I'm skeptical, but then I'm a 38 year-old married guy with kids and not exactly the target audience for this club anyway. Still, while a Vegas-style club featuring Tammy Wynette and George Jones impersonators might have some legs in the Opryland area, it seems to me that Fuse is the kind of club that should really be located in downtown Nashville if it wants to pack in the crowds night after night. Even the Nashville Scene had some fun with it a few months back in The Fabricator, fabricating the rejected slogan, “The hottest club in the Two Rivers/Briley Parkway area!”

Whatever. I wish it well. Tonight, I wish I was there. I wish I was there because disc jockey, producer and model, DJ Loli was there. Who is DJ Loli, you might ask? Some call her one of L.A.'s hottest DJs. Some might have seen her in Maxim magazine. (And on the cover of Maxim Indonesia.) She has DJ'd with Tommy Lee and there's a nice video feature of her on Current TV that you can see here.

I didn't know any of this until this evening when I met her briefly and pretty much forgot my own name. I can only say that I was left somewhat mesmerized and verbally discombobulated. I don't follow DJs and all I really know of them is as follows:

  1. Moby is a DJ who is very rich and famous.

  2. I used to work with a guy named Nick who is a DJ but he's not rich or famous.

I do listen to a few podcasts by DJs but I don't have a critical ear for what I'm hearing. Be it Trance, House, or Electro, I just know that it's weird and cool and doesn't distract me too much when I run. I've just added all of DJ Loli's podcasts to my iPod. All of that Tom Waits and Karita Mattila I've been listening to so much of lately will just have to scoot over a little bit and make some room while I immerse myself however temporarily into this lovely and luminous DJ's creations. What can I say? She's beautiful, cool, and I'm under her spell.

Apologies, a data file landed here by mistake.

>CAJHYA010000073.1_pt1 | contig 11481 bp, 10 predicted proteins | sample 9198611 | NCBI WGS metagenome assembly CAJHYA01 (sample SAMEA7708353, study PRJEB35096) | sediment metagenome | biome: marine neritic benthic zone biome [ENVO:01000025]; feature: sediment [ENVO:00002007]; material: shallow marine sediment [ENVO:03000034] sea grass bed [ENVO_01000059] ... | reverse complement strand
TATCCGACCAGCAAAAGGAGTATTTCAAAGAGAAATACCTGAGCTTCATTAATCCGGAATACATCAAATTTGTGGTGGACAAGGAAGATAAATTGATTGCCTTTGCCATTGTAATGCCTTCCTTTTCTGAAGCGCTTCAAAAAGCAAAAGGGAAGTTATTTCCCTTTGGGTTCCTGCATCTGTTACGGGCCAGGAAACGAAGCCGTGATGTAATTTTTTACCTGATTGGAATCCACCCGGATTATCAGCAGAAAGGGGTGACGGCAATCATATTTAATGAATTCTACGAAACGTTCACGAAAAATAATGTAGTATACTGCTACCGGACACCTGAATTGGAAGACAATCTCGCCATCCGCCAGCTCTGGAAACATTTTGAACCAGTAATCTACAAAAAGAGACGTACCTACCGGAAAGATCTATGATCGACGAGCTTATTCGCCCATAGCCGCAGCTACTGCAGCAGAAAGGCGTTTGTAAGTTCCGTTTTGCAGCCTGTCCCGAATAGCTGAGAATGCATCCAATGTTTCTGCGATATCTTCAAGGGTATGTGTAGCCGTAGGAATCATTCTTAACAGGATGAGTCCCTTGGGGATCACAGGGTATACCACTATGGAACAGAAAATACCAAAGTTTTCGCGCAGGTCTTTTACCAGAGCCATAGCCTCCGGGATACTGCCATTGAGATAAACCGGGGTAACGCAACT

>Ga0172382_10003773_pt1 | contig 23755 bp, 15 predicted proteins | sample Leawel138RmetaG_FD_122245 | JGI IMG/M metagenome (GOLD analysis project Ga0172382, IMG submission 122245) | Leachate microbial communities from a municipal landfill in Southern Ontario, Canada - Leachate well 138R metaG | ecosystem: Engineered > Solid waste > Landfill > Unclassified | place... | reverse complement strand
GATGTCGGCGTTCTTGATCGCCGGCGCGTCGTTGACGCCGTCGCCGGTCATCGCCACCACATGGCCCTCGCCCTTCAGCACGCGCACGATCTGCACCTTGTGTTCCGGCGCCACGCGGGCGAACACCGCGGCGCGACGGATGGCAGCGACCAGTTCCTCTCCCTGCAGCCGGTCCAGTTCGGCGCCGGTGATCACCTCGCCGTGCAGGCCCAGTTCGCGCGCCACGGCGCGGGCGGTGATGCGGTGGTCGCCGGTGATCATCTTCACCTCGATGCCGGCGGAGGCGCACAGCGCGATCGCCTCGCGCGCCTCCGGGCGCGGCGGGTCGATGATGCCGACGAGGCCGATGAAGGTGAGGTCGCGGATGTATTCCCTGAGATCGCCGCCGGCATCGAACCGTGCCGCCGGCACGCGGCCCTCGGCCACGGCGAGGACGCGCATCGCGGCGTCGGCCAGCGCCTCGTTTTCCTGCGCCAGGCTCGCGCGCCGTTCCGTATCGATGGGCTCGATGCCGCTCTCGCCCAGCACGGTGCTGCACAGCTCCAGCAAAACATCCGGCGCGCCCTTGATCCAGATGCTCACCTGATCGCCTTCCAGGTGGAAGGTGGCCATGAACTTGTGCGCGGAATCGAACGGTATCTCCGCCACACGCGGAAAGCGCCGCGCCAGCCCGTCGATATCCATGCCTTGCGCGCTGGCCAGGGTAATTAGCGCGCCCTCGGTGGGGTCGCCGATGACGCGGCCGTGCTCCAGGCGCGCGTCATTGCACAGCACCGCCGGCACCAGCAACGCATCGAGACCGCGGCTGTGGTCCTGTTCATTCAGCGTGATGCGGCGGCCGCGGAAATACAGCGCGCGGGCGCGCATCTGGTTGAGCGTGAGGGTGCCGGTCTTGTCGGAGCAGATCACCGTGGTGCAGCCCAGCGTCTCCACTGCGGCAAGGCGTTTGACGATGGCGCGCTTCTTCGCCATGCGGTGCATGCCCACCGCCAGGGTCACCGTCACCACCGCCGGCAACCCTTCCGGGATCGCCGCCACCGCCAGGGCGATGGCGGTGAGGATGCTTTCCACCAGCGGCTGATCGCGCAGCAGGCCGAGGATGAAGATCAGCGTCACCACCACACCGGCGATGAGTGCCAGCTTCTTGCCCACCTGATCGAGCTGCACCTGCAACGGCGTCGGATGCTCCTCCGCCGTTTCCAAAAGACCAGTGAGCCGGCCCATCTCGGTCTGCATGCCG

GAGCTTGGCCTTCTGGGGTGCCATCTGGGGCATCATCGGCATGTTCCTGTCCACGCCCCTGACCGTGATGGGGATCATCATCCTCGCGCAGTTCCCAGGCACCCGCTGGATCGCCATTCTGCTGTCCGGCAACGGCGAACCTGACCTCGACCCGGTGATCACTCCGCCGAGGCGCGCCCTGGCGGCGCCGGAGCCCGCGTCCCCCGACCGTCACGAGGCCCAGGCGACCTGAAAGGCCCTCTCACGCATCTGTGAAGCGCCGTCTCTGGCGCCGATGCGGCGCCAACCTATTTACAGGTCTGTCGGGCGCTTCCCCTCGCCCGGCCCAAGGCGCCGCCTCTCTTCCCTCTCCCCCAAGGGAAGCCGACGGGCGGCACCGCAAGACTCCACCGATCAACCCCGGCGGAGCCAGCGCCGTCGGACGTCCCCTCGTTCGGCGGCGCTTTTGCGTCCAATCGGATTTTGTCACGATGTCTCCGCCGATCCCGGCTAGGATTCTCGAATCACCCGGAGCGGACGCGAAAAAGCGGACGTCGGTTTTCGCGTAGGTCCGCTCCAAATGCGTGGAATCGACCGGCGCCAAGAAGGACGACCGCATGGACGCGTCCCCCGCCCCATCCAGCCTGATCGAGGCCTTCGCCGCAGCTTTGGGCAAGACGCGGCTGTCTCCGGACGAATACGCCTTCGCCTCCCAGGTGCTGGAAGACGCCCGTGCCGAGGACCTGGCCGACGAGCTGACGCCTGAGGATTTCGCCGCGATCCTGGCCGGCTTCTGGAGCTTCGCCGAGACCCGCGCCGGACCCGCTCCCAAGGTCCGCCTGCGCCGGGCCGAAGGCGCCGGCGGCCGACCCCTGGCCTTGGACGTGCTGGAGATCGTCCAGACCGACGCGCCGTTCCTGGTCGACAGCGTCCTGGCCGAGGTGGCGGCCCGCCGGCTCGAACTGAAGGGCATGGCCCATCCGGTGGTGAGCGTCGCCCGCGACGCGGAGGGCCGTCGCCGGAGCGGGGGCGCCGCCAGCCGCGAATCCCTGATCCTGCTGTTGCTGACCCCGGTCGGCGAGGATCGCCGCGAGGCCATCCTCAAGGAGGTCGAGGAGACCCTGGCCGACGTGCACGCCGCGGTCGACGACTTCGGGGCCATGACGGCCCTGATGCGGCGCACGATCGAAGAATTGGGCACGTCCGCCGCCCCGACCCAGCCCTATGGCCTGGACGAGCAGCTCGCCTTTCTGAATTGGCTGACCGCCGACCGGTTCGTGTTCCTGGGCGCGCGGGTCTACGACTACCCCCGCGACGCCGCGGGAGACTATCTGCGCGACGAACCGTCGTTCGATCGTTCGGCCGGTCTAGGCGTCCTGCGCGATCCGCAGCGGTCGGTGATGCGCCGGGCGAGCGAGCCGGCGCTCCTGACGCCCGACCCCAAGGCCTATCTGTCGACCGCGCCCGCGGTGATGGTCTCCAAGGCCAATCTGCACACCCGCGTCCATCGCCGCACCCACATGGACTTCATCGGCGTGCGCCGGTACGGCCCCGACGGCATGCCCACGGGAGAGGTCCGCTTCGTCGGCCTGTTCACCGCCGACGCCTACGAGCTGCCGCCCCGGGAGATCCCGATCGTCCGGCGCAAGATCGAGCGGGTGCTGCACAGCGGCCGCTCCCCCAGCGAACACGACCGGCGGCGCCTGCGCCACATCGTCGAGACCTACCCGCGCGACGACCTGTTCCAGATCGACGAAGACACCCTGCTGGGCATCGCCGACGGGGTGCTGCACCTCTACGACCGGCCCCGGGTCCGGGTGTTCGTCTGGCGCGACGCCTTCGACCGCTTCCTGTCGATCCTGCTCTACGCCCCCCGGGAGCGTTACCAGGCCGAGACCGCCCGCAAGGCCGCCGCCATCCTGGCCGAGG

Some links:

Friday, June 27, 2008

There goes one idea.

In planning ways to get to and from work other than by car, I was told by a friend that there was a bus route that stopped near my home. It doesn't run as late as I work, but I could ride it to work and just get a ride home afterward with a friend.

The bus route in question was #16. It turns out that it's one of the routes that has since been discontinued.

Oh well. I should have a bicycle at my disposal sometime next week. Whether or not I'm brave enough to ride it the six miles to work each day along Bell Road and Elm Hill Pike, I'm not sure. However, it'll be a pleasure to take it out onto the Nashville Greenways and ride the bike from Percy Priest Dam to Two Rivers Park to Shelby Bottoms Park.

In the meantime, the focus remains on getting the transmission fixed for the van. I have a buddy at work who says that his car's transmission has been doing what ours has recently started doing for a good six months now. Is it possible to extend the life of a bad transmission for a bit? Ivy told me that she kept hers going for a while by flushing it regularly. I'll have to look up exactly what that means.